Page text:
Am I spending too much time on fluff and not enough on the things that really matter?

We all need some down time. God made that clear when He set aside the Sabbath as a day of rest and worship back in Exodus 20:8-11. He doesn’t prohibit relaxation, He commands it and calls it good. But God’s ratio of work to rest is six to one. One day of rest for every six days of work. And as with so many of God’s other good gifts–food, money, fun, fellowship–my sinful flesh will knock things completely out of proportion in order to gratify itself.

My cinnamon rolls are phenomenal (just sayin’!) but only as an occasional treat. If they constituted a major part of my regular diet, I’d be very unhealthy. It’s the same way with what I feed my spirit. If I’m constantly feeding on mental and spiritual junk food, I’ll be a very unhealthy Christian. I won’t have the time or the desire to exercise by serving God and those around me. Worse, I won’t have an appetite for what is supposed to be the staple of my diet: the Bread of Life– Christ. But if I keep Christ as my main dish and all of my side dishes, snacks, and desserts in healthy proportion to Him, I’ll be fit and ready to take up my cross daily and follow Him.

And that’s a recipe for success, in God’s eyes.

Saturday Morning Cinnamon Rolls:

Who doesn’t love a lazy Saturday morning? It’s a great day to lounge around in your jammies with the family and enjoy a relaxing breakfast together. These cinnamon rolls are a hit with my kids. They ask me to make them nearly every weekend. The great thing about them is that they don’t take very long to make and they also freeze well, so you can make them Saturday morning or in advance.

4 c. baking mix (eg: Bisquick)
1 1/4 c. milk
2 T. mayonnaise (Optional, but I’ve found that the rolls are much drier without it, especially when using skim, 1%, or 2% milk. If you leave it out, increase the milk to 1 1/3 cups.)
1/2 c. butter or margarine, softened
3/4 c. brown sugar
Icing (see below)
Yield: approximately 18 rolls

Preheat the oven to 425 degrees. Combine baking mix, milk, and mayonnaise to make a soft dough. Dust your counter top (don’t forget to clean it first!) or pastry mat with baking mix and knead the dough for about a minute. (If you don’t have a timer but do have more than one child, just time it from when Child A wanders into the kitchen and asks, “What’s for breakfast?” to when Child B walks in and asks the exact same question. That’ll be about a minute.) Roll the dough into a large rectangle, approximately 14″ x 18″.


With a rubber spatula, spread a generous layer (more than you’d use to butter toast, but less than you’d use to frost a cupcake) of softened butter over the dough, being sure to go all the way to the edges. Crumble the brown sugar over the butter spreading it as evenly as you can (it may take a little more or less than 3/4 cup), and sprinkle cinnamon over the brown sugar.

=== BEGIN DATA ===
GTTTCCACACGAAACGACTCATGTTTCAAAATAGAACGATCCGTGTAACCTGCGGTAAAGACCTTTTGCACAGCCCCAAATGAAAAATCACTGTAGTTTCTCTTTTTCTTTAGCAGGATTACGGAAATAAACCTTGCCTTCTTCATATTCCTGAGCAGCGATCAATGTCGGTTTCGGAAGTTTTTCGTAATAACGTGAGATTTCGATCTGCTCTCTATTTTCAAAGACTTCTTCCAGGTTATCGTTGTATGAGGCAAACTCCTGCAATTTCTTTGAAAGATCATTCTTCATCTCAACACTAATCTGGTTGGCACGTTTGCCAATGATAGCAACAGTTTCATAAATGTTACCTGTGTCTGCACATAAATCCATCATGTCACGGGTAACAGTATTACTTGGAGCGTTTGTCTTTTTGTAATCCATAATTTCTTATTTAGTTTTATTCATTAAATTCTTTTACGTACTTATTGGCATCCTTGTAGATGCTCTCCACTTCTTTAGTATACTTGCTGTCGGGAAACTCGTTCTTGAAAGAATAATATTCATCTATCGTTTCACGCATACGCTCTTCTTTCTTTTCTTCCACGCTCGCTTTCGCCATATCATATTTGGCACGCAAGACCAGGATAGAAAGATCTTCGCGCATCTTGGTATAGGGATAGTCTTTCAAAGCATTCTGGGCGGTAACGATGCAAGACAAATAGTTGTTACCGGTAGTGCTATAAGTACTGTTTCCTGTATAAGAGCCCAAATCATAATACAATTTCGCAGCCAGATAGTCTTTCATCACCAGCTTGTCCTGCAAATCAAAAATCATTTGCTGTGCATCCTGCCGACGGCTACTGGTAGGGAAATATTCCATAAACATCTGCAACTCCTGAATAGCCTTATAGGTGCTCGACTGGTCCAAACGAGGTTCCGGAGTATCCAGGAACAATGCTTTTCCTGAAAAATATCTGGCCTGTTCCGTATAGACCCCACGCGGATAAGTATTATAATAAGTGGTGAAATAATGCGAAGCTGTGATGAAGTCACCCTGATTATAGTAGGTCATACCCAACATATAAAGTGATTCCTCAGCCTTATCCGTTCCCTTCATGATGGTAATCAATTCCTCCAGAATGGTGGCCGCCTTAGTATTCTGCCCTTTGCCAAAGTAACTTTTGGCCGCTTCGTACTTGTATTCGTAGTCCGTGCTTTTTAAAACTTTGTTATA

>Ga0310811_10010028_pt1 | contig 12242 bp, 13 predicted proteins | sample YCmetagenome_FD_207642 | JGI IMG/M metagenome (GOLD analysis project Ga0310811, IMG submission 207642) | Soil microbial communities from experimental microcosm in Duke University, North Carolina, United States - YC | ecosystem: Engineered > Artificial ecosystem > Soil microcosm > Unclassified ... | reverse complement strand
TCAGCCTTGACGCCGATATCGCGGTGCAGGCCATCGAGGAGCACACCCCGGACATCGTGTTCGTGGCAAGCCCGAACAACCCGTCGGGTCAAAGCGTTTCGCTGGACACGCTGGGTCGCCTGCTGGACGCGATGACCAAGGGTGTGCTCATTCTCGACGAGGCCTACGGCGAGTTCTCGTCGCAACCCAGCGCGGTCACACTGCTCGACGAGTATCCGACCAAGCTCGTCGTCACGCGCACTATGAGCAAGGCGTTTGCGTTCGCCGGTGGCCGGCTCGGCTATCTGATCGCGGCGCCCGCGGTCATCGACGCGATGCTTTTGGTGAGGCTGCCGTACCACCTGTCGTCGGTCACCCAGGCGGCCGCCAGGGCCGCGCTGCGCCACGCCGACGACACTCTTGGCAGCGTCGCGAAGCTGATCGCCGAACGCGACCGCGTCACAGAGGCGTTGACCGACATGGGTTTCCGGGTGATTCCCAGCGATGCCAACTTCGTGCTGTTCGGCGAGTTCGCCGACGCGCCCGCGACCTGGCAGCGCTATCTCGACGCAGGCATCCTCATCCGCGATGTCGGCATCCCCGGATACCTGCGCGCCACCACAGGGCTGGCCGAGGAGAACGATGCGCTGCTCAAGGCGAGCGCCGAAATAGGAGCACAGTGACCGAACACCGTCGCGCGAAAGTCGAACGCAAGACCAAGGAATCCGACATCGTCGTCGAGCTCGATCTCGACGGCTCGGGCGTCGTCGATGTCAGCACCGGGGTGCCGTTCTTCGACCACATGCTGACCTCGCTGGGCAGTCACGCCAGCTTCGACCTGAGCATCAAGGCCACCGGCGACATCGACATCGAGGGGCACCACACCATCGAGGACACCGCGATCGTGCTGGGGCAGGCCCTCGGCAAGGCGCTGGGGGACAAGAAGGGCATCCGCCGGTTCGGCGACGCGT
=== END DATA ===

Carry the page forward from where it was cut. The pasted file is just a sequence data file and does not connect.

Starting with one of the longer sides, roll the dough up, jelly roll style.


(If you want to freeze the dough this is one good place to do it, especially if you don’t have much freezer space. Wrap the rolled up dough well in plastic wrap, or cut in half or thirds to put in gallon sized freezer bags.)

Slice the roll into pieces that are 3/4″ to 1″ wide.


These things will come out of the oven absolutely cemented to your baking sheet, so grease it up any which way you can. I’d recommend spraying a non-stick pan with cooking spray, putting about 72 layers of parchment paper on top of that, and then spraying the whole thing again. Seriously, they are VERY sticky, so spray your pan really well or use parchment paper. Lay each piece flat on the baking sheet and bake until the edges start turning brown (about 10-15 minutes).

(Here’s another spot where you can freeze the dough if you have room for a baking sheet to sit flat in your freezer. Instead of baking, just cover the unbaked rolls on the baking sheet with aluminum foil and freeze.)

While the rolls are cooling slightly on the pan, make the icing. (If you put the icing on as soon as they come out of the oven, it will melt and run all over the place.) Depending on how many rolls you ended up with and how much icing you like, you might need more than one batch.

1/4 c. butter or margarine, melted

1 1/2 c. powdered sugar

1/2 t. vanilla

hot water